Millennials, one of six living generations today, are the largest generational cohort in American history. Typically characterized as those born between 1980 and 1997, millennials reached an important milestone by the end of 2015: for the first time, all 80 million were of voting age. By every measure they stand to have an enormous impact on the nation.

This report explains why formal techniques may be insufficient for understanding poverty in Virginia college towns and offers an alternative method for measuring the level of need among the non-student population in these localities.

Hampton Roads, where sea level rise and recurrent flooding increasingly threaten to disrupt economic vitality and daily activities, is planning actions to adapt to these threats, according to this article by Joshua G. Behr, Rafael Diaz and Molly Mitchell, experts on tidal and other flooding issues.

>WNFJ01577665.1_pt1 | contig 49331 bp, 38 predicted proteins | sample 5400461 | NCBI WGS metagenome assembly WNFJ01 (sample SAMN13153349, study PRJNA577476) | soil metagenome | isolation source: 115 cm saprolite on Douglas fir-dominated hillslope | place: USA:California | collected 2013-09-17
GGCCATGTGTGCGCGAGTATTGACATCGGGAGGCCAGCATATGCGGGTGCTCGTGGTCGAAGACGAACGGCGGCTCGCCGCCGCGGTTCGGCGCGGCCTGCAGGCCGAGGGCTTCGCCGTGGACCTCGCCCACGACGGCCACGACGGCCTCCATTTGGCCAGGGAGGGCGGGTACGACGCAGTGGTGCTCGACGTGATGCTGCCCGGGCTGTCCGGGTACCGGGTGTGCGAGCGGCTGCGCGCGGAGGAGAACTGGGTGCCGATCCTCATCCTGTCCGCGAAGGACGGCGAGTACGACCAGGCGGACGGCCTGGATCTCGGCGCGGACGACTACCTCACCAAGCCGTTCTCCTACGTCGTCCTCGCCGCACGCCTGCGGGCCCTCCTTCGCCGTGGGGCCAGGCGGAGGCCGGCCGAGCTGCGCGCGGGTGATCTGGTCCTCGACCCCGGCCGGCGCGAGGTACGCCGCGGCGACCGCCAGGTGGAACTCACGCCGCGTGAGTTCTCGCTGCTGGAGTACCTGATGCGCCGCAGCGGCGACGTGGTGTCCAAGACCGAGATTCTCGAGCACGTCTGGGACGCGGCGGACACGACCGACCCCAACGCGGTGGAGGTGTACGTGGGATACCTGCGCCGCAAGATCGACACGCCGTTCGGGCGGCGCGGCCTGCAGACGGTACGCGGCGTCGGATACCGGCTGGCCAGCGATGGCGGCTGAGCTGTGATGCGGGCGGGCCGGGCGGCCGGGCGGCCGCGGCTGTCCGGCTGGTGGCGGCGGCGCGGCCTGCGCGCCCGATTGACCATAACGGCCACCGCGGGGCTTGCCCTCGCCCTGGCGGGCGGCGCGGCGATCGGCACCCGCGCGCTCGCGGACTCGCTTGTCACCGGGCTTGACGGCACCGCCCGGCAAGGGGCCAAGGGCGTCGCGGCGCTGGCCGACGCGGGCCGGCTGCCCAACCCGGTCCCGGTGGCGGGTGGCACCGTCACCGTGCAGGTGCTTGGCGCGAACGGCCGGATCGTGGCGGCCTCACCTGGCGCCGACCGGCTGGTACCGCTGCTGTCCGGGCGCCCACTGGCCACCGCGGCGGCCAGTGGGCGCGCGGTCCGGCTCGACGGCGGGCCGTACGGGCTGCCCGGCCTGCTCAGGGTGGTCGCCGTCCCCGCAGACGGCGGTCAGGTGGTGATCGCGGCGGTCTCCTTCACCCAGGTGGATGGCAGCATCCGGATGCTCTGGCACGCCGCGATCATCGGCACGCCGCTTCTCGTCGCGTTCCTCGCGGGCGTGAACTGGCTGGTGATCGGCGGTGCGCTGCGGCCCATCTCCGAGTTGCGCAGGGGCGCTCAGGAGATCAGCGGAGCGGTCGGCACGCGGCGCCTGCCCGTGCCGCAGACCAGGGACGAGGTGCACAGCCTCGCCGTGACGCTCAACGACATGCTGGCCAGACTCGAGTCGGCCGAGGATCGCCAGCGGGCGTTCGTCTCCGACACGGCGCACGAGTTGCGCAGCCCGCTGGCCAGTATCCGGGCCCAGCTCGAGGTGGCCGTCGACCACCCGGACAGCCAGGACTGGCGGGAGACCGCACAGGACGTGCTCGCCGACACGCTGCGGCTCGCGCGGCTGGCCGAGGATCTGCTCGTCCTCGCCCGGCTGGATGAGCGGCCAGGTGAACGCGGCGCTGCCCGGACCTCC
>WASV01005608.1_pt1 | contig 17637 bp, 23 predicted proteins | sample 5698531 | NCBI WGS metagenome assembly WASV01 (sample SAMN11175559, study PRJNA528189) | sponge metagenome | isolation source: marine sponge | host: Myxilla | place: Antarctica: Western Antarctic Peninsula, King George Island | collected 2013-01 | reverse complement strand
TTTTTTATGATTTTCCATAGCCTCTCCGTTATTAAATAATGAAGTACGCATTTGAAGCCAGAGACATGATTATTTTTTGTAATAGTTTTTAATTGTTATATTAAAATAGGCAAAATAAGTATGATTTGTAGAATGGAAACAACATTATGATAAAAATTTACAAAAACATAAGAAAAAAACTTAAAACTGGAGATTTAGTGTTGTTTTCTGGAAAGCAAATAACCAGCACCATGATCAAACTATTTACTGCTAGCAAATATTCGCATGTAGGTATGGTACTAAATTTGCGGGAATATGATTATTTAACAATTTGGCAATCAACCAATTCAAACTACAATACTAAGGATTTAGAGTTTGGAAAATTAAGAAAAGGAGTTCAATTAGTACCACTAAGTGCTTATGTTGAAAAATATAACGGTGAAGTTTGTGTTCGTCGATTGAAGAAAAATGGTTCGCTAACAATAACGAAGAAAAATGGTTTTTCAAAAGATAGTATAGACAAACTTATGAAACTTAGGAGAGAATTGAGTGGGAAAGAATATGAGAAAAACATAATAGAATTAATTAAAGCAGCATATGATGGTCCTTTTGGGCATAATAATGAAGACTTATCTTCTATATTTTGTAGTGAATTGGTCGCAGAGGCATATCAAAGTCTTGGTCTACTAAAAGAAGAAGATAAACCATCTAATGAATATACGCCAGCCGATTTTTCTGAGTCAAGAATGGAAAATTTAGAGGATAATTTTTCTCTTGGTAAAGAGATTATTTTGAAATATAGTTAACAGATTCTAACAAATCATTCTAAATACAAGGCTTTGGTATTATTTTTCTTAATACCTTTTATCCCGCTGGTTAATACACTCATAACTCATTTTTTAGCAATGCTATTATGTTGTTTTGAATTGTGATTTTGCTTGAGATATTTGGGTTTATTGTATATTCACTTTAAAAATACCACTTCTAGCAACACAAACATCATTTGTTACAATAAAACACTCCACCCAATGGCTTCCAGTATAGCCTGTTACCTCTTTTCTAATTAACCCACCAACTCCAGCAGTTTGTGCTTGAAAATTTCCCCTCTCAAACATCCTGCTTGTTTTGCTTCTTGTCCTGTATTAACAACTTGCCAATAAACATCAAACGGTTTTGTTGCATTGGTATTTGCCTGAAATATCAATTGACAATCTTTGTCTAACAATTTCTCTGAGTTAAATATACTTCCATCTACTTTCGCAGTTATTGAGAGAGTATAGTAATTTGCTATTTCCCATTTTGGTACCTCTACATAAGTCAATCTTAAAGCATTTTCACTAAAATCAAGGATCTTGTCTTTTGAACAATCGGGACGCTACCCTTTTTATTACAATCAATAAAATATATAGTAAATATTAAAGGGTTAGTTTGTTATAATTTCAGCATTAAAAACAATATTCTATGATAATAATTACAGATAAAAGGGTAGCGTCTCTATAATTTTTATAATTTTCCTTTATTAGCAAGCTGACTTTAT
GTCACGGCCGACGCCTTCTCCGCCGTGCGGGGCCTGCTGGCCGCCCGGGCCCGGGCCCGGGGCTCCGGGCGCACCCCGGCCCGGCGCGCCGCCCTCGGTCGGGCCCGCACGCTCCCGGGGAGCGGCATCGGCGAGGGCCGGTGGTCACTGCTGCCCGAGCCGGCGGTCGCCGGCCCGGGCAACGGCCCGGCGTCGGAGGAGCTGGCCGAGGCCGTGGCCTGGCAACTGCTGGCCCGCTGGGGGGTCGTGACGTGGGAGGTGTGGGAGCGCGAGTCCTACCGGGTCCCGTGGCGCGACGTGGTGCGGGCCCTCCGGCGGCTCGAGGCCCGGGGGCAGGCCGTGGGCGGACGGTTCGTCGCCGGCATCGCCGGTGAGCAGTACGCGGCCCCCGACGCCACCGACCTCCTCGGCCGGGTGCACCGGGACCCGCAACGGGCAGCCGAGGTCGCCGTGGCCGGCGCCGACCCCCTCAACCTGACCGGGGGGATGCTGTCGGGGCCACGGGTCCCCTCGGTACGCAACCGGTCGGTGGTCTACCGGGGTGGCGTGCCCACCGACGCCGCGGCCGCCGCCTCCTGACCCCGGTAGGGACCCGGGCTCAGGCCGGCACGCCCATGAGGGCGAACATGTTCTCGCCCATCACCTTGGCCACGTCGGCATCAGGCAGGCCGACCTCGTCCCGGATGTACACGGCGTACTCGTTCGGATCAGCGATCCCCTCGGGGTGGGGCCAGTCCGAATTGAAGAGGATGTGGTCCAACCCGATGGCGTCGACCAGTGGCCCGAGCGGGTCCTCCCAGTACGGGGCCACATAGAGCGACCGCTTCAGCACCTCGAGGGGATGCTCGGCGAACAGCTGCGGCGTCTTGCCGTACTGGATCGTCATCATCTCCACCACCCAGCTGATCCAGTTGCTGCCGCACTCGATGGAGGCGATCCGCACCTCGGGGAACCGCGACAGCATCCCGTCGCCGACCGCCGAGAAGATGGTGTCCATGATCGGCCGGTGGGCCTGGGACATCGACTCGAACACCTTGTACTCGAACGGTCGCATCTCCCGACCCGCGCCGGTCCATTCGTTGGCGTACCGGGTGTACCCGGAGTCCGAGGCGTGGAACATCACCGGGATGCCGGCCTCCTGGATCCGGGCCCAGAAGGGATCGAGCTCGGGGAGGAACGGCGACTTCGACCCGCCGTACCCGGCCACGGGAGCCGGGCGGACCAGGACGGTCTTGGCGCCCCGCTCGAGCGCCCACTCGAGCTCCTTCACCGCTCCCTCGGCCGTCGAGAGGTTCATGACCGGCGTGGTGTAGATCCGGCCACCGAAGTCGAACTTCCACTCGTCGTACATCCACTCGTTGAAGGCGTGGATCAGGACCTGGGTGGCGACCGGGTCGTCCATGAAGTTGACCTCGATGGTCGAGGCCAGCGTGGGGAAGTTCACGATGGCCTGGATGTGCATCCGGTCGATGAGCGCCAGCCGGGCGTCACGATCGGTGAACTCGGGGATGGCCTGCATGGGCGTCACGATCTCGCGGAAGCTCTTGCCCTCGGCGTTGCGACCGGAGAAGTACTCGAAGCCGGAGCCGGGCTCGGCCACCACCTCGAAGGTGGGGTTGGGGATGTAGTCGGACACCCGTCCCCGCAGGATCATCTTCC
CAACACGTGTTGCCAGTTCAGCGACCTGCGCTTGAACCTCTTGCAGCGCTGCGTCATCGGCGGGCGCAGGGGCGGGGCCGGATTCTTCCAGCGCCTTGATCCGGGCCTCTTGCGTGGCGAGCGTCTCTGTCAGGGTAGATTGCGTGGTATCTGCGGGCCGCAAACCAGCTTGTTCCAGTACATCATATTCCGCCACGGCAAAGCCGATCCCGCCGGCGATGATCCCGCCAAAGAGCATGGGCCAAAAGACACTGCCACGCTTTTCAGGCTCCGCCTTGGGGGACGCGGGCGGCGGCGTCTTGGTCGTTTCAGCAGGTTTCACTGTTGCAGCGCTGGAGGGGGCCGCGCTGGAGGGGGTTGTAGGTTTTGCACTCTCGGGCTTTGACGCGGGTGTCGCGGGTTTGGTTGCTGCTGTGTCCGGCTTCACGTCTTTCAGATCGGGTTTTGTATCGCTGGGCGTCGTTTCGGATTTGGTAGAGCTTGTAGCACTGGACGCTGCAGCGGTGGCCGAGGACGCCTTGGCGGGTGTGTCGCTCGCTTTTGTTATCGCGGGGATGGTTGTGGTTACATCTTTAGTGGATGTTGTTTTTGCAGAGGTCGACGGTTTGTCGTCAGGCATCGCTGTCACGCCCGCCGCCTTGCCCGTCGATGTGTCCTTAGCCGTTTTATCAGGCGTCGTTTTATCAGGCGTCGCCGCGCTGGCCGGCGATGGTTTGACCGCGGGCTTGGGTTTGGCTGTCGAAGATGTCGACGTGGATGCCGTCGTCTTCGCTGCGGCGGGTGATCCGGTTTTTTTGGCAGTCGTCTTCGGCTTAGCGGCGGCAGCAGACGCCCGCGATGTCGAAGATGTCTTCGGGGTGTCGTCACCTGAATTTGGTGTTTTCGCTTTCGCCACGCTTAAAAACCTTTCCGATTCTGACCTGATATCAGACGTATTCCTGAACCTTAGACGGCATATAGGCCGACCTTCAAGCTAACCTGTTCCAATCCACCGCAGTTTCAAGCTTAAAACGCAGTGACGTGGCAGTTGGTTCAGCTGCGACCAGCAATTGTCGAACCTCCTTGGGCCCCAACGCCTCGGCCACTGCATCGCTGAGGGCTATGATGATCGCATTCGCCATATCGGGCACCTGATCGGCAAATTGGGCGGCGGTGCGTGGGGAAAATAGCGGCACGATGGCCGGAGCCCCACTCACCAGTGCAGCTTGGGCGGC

Felons and the Right to Vote in Virginia: a Historical Overview by Helen A. Gibson, Jan 2015

Community Colleges and the 'Completion Agenda' by John R. Donnelly, July 2015

The 5.8 magnitude earthquake that struck Virginia in 2011 was a wake-up call. Originating deep under Louisa County, the quake was felt as far north as Canada and caused significant structural damage around the state. Today, earthquakes pose an even greater risk as the population density and development continue to increase.

 While steady and significant progress has been made in cancer diagnostic techniques, treatment, and survival, the impact of cancer on the lives of individuals and their families—and on the Commonwealth—is notable. View our data, methodology and interactive maps.

This report describes demographic changes that have taken place in U.S. metropolitan areas since 1990 by looking at the spatial distribution of residents by income, education, age, etc. relative to the center of the city.

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